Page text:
The Korea Herald


SNU hospital doctors vow to go on strike amid impasse over striking trainee doctors

By Yonhap

Published : June 6, 2024 - 21:04

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Doctors walk along a corridor at Seoul National University Hospital in Seoul on June 6, 2024. (Yonhap) Doctors walk along a corridor at Seoul National University Hospital in Seoul on June 6, 2024. (Yonhap)

Professors at four hospitals affiliated with Seoul National University have voted to go on strike later this month if the current impasse over striking trainee doctors is not resolved, their representative said Thursday.

The hospitals conducted surveys on whether to go on strike after the health ministry announced Tuesday it will allow hospitals to accept the resignations of trainee doctors, who have remained off the job since late February in protest of the government's plan to raise the number of medical students.

The first survey, conducted from Monday to Thursday on 939 medical professors, showed that 63.4 percent supported collective action against the government's plan to let go of the striking trainee doctors.

In the second survey, conducted between Wednesday and Thursday, 68.4 percent of 750 respondents said they would join the strike, except for the essential departments, such as the emergency room and the intensive care unit.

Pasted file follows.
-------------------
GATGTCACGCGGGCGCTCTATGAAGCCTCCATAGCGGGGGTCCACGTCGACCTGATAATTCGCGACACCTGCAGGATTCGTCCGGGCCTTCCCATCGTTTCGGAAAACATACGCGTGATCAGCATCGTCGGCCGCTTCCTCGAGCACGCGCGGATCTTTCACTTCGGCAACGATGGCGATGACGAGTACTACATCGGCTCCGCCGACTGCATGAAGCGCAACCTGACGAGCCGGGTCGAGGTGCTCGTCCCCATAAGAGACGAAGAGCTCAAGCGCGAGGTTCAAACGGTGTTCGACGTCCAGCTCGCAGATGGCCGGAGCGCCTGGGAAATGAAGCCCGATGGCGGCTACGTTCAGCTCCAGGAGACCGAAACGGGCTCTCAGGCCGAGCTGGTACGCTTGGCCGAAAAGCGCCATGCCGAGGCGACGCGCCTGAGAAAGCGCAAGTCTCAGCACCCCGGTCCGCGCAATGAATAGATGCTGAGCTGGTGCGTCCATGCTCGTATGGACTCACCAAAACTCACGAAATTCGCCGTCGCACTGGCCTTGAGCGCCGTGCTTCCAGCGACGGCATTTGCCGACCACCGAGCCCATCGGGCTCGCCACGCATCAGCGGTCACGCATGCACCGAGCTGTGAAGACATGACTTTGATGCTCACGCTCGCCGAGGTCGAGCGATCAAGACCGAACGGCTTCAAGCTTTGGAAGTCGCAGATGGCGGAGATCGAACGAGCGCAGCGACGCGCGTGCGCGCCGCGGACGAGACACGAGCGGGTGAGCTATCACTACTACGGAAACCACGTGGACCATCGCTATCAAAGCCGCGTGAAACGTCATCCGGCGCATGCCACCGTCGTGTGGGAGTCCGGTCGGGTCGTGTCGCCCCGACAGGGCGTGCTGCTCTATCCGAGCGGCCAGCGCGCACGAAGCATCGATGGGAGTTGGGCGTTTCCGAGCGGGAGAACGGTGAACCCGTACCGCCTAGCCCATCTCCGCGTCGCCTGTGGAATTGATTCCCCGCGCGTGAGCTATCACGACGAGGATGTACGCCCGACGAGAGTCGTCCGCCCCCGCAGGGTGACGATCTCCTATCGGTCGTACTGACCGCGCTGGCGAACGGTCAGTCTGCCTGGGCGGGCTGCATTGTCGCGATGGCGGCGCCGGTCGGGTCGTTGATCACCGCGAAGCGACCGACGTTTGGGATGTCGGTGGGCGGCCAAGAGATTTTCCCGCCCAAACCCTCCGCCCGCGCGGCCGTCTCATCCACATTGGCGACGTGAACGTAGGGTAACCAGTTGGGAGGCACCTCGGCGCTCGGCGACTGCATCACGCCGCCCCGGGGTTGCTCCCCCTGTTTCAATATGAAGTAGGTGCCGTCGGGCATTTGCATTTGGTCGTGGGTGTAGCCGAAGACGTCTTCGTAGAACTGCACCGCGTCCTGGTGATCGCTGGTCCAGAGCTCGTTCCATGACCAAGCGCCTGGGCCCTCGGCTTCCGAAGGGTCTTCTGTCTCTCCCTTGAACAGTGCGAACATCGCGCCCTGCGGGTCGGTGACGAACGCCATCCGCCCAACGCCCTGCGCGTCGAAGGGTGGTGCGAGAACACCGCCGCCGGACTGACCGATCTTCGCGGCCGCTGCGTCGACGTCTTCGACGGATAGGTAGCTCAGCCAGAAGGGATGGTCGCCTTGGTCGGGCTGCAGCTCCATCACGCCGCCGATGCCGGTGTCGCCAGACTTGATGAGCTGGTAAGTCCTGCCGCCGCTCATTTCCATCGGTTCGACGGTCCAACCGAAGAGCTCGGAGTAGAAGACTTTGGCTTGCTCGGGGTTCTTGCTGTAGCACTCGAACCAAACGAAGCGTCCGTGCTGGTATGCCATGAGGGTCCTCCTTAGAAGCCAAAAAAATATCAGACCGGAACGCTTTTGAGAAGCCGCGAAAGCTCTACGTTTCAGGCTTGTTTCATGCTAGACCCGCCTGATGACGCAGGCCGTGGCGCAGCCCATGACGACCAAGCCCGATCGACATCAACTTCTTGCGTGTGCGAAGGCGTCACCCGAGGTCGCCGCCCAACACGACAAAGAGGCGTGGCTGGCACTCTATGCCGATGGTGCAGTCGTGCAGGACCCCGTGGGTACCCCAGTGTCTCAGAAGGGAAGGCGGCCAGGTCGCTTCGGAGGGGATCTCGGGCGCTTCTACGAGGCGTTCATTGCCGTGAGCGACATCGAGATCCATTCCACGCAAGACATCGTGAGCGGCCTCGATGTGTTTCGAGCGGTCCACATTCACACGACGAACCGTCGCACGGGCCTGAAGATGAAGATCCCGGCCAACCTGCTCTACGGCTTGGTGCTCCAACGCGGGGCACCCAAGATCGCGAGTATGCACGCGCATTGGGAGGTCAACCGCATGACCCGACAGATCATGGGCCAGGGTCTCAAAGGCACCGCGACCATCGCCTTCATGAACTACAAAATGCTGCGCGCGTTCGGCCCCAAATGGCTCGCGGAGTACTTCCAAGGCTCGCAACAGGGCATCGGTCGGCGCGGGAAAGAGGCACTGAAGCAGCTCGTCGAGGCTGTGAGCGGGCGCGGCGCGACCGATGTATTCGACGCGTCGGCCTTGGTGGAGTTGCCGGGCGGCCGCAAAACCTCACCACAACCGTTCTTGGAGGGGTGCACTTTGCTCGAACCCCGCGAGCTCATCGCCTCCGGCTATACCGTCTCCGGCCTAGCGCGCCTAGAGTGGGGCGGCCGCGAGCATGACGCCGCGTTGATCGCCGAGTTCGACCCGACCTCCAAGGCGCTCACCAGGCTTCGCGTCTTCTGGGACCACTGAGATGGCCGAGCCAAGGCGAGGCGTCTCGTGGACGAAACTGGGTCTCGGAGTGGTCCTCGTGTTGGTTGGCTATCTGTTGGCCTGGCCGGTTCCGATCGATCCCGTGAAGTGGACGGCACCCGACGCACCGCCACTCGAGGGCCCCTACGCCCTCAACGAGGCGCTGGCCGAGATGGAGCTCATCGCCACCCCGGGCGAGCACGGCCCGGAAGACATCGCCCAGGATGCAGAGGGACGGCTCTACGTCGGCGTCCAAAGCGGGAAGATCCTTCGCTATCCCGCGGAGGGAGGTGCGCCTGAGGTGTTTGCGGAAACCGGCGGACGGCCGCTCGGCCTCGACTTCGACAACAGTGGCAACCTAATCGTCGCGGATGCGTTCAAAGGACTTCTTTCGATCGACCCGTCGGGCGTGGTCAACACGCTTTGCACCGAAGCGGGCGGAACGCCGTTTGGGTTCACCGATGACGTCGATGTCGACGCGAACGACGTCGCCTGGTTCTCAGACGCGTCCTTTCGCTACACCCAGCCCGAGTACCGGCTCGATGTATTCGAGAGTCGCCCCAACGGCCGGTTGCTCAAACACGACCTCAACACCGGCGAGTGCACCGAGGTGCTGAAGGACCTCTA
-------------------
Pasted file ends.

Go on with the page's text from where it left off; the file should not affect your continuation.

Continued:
An emergency response committee of the hospitals said it plans to begin the strike on June 17 if the government does not take appropriate measures regarding the trainee doctors.

"Unless the government completely revokes the administrative actions against the trainee doctors and takes reasonable measures to normalize the current situation, we will halt medical services starting from that date," the committee said.

Late last month, the government finalized the admission quota hike of some 1,500, marking the first such increase in 27 years. With the admissions hike fixed, the government has weighed taking concessional steps to soothe the trainee doctors.

Still, some trainee doctors said they will not return to hospitals because the hike of medical school admissions was confirmed.

The Korea Medical Association, the country's biggest lobby group for doctors, is also holding a vote on whether to launch a strike. The association plans to announce its future course of action on Thursday based on the poll.

The government has said the medical reforms are essential to brace for the country's fast-aging population and a shortage of physicians in rural areas and essential but low-paying specialties, like pediatrics and emergency departments.

In response, the KMA argues the government plan will not fix fundamental problems in the medical system, including doctor shortages in fields seen as lower paying and a concentration of doctors in urban areas.

Critics say the striking doctors oppose the government plan to safeguard their income.

South Korea's doctor-to-population ratio is one of the lowest among developed countries. The country has a population of about 51 million and 140,000 doctors.